Penn Science Cafe

Hauling science out of the lab for a night on the town, the Penn Science Café offers the Philadelphia region an opportunity to pitch questions to leading scientific experts who drop the jargon to explain their work in layman's terms. All Penn Science Café events are free and open to the public.

Upcoming events in this series:

Oct
10

6:00 pm - 7:00 pm
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Regina BakerPoverty in the American South World Cafe Live, 3025 Walnut Street

Although poverty and uneven development exists throughout the United States, the South has had a disproportionate share of the nation’s socioeconomic problems. For decades, poverty has been the highest and most persistent in that region, and the Great Recession has only worsened the problem.

In this talk, Dr. Baker will address the reasons for this regional disparity and why, as a nation, Americans should care.Drawing on her research on the South, Dr. Baker will discuss the role of demographic, economic, political and racial factors in understanding poverty in the context of place. She will also touch on the uncertainty of future safety nets for America’s most vulnerable populations in the current political climate.

Expert faculty from the University of Pennsylvania shed light on their research at the Penn Science Café. It's an evening of engaging, stimulating conversation, with a Q&A session following each talk.

Presented by Penn Arts and Sciences in partnership with the Office of University Communications, Penn Café events are free and open to the public, but RSVPs are encouraged. For more information or directions, contact Gina Bryan at 215-898-8721 or email at bryangm@upenn.edu.

Menu items are available for purchase. Happy Hour pricing from 4–6 p.m.

https://news.upenn.edu/sciencecafe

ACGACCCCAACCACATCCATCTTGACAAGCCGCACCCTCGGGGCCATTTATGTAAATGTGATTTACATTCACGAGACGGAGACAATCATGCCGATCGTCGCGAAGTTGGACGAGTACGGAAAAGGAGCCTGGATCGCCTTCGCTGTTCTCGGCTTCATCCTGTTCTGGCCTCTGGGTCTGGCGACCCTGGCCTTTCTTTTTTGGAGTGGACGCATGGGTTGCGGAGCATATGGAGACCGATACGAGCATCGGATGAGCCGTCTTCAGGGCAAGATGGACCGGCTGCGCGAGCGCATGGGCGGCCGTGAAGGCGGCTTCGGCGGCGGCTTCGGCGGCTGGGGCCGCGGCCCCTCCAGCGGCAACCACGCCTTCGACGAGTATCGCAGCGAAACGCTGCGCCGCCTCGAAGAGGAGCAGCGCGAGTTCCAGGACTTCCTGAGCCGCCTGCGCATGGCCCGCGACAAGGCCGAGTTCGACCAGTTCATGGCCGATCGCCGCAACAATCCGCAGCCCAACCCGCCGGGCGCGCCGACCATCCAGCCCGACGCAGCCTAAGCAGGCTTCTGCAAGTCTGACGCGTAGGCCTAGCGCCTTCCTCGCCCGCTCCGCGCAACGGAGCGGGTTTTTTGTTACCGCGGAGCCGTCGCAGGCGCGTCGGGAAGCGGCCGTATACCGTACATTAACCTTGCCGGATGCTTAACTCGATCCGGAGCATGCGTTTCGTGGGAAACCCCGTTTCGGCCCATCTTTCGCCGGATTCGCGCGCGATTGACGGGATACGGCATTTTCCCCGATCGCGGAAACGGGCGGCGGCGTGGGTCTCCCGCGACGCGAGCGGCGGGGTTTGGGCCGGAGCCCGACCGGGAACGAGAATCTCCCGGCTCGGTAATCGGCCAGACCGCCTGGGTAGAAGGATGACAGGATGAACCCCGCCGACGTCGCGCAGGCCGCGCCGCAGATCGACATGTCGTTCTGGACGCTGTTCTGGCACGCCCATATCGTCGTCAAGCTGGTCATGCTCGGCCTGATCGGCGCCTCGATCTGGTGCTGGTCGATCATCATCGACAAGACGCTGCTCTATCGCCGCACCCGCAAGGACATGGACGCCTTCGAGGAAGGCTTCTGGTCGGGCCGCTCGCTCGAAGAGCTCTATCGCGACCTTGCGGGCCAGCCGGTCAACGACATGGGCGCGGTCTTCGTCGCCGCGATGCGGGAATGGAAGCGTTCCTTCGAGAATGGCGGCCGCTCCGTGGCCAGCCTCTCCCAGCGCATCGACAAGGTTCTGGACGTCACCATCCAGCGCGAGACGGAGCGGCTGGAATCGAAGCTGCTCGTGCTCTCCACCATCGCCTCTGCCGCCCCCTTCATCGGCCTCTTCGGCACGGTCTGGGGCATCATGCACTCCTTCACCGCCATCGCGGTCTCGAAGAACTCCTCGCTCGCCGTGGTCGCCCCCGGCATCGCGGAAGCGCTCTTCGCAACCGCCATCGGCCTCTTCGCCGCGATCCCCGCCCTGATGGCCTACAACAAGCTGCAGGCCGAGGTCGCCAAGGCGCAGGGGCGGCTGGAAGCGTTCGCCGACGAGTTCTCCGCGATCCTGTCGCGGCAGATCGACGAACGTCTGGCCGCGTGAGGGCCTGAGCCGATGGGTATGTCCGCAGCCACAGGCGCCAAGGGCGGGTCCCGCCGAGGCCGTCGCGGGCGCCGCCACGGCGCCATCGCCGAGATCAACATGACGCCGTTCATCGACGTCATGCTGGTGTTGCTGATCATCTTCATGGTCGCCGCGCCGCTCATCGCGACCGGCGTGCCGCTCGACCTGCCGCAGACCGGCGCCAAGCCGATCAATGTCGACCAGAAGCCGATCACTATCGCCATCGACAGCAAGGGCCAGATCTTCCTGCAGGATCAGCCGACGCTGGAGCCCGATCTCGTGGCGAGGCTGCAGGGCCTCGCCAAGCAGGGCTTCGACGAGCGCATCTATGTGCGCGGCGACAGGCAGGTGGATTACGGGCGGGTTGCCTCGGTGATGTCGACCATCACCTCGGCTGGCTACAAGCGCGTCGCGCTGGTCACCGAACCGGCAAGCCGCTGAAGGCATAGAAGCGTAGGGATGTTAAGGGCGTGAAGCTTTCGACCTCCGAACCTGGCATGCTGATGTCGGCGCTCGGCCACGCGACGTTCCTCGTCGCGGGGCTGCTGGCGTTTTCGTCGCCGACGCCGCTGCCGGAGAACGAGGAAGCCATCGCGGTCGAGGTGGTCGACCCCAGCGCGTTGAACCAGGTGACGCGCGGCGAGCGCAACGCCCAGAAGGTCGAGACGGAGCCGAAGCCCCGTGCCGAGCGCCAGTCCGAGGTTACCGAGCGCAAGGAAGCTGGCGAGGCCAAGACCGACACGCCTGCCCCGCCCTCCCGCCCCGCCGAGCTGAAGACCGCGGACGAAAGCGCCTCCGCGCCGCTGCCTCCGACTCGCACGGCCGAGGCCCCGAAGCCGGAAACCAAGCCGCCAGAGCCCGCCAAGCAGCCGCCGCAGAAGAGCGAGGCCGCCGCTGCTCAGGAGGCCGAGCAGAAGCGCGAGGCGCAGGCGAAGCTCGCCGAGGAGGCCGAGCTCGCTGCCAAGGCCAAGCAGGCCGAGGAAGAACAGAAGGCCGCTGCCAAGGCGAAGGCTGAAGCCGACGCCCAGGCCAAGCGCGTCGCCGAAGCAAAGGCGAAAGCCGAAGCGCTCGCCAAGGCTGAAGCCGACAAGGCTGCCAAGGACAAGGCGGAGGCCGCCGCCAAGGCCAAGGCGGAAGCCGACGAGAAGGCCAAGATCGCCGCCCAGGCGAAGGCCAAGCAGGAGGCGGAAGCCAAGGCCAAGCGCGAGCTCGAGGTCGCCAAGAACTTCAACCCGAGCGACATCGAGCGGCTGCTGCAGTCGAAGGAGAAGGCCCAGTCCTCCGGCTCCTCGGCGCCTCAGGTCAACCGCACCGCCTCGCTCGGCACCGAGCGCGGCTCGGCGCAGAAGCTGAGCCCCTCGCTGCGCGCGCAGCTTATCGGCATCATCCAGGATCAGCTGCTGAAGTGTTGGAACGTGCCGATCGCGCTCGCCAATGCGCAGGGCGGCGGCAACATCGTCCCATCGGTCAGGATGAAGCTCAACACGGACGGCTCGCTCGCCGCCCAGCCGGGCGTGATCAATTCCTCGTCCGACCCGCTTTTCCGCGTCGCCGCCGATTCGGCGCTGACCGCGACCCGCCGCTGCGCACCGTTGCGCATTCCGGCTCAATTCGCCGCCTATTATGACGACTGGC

Dec
5

6:00 pm - 7:00 pm
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Masao SakoUnseen Objects in Our Solar System World Cafe Live Upstairs, 3025 Walnut Street

Masao Sako will discuss his research on searching for new objects in the solar system. He will describe efforts to discover objects beyond the orbit of Neptune, some of which contain valuable information about the complicated dynamical history of the system. Dr. Sako will also discuss why astronomers think that there is a massive previously-unseen planet out there, called Planet Nine, and how it might be found.

Expert faculty from the University of Pennsylvania shed light on their research at the Penn Science Café. It's an evening of engaging, stimulating conversation, with a Q&A session following each talk.

Presented by Penn Arts and Sciences in partnership with the Office of University Communications, Penn Café events are free and open to the public, but RSVPs are encouraged. For more information or directions, contact Gina Bryan at 215-898-8721 or email at bryangm@upenn.edu.

Menu items are available for purchase. Happy Hour pricing from 4–6 p.m.

https://news.upenn.edu/sciencecafe